Tuesday, October 15, 2013

Neo's the One ... But which One?

I still remember the first time I saw The Matrix. I was so enamored by its special effects and premise. My infatuation with this movie, at least in the beginning, was rooted in the concept of the superior protagonist. It comes as no surprise since I have always gravitated toward these types of movies (Good Will Hunting, Star Wars, Rounders, Beautiful Mind, etc.).

But as the years grew, my reflection on the Matrix has shifted toward viewing it as a huge metaphor for religion. It has been called a messiah movie in the past, but that's quite the conundrum actually. Neo is considered the savior of the world, and he is. But the term "savior" automatically drums up images of Christ. So, is Neo, the miracle man inside the matrix, a metaphor for Christ? The filmmakers go so far as to have him die in the end for his cause, and have him dragged through the matrix (after he dies) spread like he's mounted to a cross.

But the crux of my reflection comes when Morpheus, (the god of dreams, by the way) finds Neo (an anagram for the One) and tells him he has been living in a dream world, aka the matrix, aka a world where fear and faith rule and the rulers use humans for their well-being. "We are all slaves," Morpheus tells Neo. In the movie, the machines use the heat and energy generated from humans to run their world, enslaving them against their will or knowledge, not unlike the church using humans' fear of death and the unknown to fuel their empire and line their coffers with blood money.

The matrix is an altered reality, preying on the imperfect mind, which is so easily manipulated when faced with crisis. It's perfect mind control, not unlike religion, which shackles the minds of humans to control them and obtain power. Logic loses in a religious world.

Machines (Christians) do everything they can to squash the rebel movement (atheists). I find it humorous to compare machines to the righteous because isn't that a perfect analogy? The righteous are on a mission, to spread their word to as many people as possible, whether you want to hear it or not, just like the sentient agents, whose job is to search the matrix for any dissenters and eliminate them.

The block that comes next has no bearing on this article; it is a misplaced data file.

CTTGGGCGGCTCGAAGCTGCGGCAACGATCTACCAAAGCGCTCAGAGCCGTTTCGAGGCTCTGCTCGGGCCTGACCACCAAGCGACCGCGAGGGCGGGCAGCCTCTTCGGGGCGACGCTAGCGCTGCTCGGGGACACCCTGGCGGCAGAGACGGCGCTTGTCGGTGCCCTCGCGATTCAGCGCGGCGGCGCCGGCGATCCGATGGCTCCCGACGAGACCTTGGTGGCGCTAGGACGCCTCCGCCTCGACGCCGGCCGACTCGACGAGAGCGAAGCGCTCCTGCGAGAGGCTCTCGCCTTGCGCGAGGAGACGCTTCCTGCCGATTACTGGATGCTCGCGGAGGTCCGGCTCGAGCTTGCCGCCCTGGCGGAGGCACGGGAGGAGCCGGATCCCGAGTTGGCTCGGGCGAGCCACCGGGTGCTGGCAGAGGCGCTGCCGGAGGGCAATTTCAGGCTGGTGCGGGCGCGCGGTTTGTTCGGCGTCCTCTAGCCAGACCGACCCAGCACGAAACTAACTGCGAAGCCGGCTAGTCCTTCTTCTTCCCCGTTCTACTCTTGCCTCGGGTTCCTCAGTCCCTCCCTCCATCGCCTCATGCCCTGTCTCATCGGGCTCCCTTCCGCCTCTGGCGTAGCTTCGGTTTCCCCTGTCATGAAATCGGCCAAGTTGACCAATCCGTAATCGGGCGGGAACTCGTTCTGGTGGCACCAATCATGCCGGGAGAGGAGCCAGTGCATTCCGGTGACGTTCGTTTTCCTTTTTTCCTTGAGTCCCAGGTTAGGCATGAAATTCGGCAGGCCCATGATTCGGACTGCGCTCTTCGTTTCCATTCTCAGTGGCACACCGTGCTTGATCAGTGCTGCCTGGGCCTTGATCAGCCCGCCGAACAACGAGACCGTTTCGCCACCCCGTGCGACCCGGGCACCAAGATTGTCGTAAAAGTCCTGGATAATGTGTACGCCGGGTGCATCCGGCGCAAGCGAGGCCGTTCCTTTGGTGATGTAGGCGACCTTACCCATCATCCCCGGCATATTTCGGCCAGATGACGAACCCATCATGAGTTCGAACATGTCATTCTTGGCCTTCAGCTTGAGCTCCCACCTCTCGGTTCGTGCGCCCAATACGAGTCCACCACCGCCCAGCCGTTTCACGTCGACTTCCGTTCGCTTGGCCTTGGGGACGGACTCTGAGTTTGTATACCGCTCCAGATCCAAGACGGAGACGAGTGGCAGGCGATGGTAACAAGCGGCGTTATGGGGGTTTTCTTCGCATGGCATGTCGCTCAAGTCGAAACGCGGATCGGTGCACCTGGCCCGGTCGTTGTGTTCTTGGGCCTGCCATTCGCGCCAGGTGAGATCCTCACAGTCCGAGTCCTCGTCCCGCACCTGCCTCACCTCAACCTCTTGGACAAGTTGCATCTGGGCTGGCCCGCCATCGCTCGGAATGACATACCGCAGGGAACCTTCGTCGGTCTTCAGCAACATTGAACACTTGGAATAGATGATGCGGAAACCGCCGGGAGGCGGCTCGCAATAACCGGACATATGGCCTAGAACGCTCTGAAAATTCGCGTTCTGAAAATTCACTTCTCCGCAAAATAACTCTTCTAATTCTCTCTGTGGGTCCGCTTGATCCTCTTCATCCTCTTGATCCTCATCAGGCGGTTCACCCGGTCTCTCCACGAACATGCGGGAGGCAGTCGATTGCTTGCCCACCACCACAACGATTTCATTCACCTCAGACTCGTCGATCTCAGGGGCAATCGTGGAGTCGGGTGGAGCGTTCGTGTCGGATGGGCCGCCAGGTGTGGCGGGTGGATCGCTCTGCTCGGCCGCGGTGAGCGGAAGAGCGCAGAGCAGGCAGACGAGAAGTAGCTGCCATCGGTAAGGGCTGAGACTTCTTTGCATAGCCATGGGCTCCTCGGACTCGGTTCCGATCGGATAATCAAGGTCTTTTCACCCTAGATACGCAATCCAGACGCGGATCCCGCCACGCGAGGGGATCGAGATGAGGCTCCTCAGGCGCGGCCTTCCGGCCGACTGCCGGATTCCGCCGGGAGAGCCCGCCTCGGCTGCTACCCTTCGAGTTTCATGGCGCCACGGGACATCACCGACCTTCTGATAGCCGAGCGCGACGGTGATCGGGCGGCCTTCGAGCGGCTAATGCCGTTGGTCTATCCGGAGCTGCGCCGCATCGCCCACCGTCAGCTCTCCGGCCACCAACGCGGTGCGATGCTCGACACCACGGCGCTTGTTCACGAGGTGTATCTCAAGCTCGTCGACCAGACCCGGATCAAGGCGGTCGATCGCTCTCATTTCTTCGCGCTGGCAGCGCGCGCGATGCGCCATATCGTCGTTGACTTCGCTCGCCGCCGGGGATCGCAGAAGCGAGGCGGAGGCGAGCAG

But what's the conundrum? Well, The Matrix is a metaphor about the control religion has on humans, yet it ironically implements the savior concept to free these humans. "You're my savior, man. My own personal Jesus Christ," said Choi in the beginning of the first movie in a bit of foreshadowing. 

When Neo takes the red pill, he is accepting logic and reason because he knows something isn't right with the way the world is, with the way we think. He's agnostic toward the matrix, and Morpheus shows him the truth. I suppose Morpheus could be seen as a John the Baptist, and after their encounter Neo falls into a lake of dirty water, baptizing him into the real world.

You'll also notice when they are in the matrix there is a green tint, which would represent the blind faith pulled over their eyes, and green of course is the color of the money the church rakes in while you are under its spell. Only when Neo emerges in the real world do we see through our own rational eyes the beautiful blue tint, perhaps a tip to the big blue marble or the fact that he has been washed clean (baptized) of the matrix.

Neo's name in the matrix is Thomas Anderson, which is loaded with religious symbolism. Neo doubts he is the (Chosen) One, hence doubting Thomas, but the real Messiah metaphor is derived from his last name, which in the New Testament means Son of Man, aka Christ. And since Neo means "new" that would mean he's the new Son of Man.

But the messiah metaphor continues. Neo dies in the first Matrix movie, killed by the agents, but is resurrected. And once he is alive again, he has complete control over the matrix and its agents, just like Christ said he was given all authority of heaven and earth.

Other religious overtones:

Cypher is Judas, betraying Neo and his "disciples" by turning over Morpheus to the agents. Cypher means zero and his opposite is Neo, which is an anagram for one, just like in binary code where 1s and 0s make up everything in a computer world. Good vs. evil.

Trinity, the name of Neo's love interest, is a religious term that refers to the father, the son and the holy spirit. 

The Oracle prophesied the coming of the One, just like in Isaiah.

Terms such as Zion and Nebuchadnezzar are used.

So, while these metaphors are prevalent throughout the Matrix movies (Neo brings people back from the dead, he ascends into a higher place by flying, radiates white light on numerous occasions), the original movie stands as the definitive model for religion's grip on the weak-minded. And I find it interesting that Neo is called the system's anomaly, the one who is different from the rest, who blindly follow the matrix.

The end of the movie wraps up my analogy quite well. Neo is on a phone talking to the agents, and he says, "I know you're out there. I can feel you now. I know that you're afraid. You're afraid of us. You're afraid of change. I don't know the future. I didn't come here to tell you how this is going to end. I came here to tell you how it's going to begin. I'm going to hang up this phone and then I'm going to show these people what you don't want them to see. I'm going to show them a world without you, a world without rules and controls, without borders or boundaries, a world where anything is possible. Where we go from there, is a choice I leave to you."

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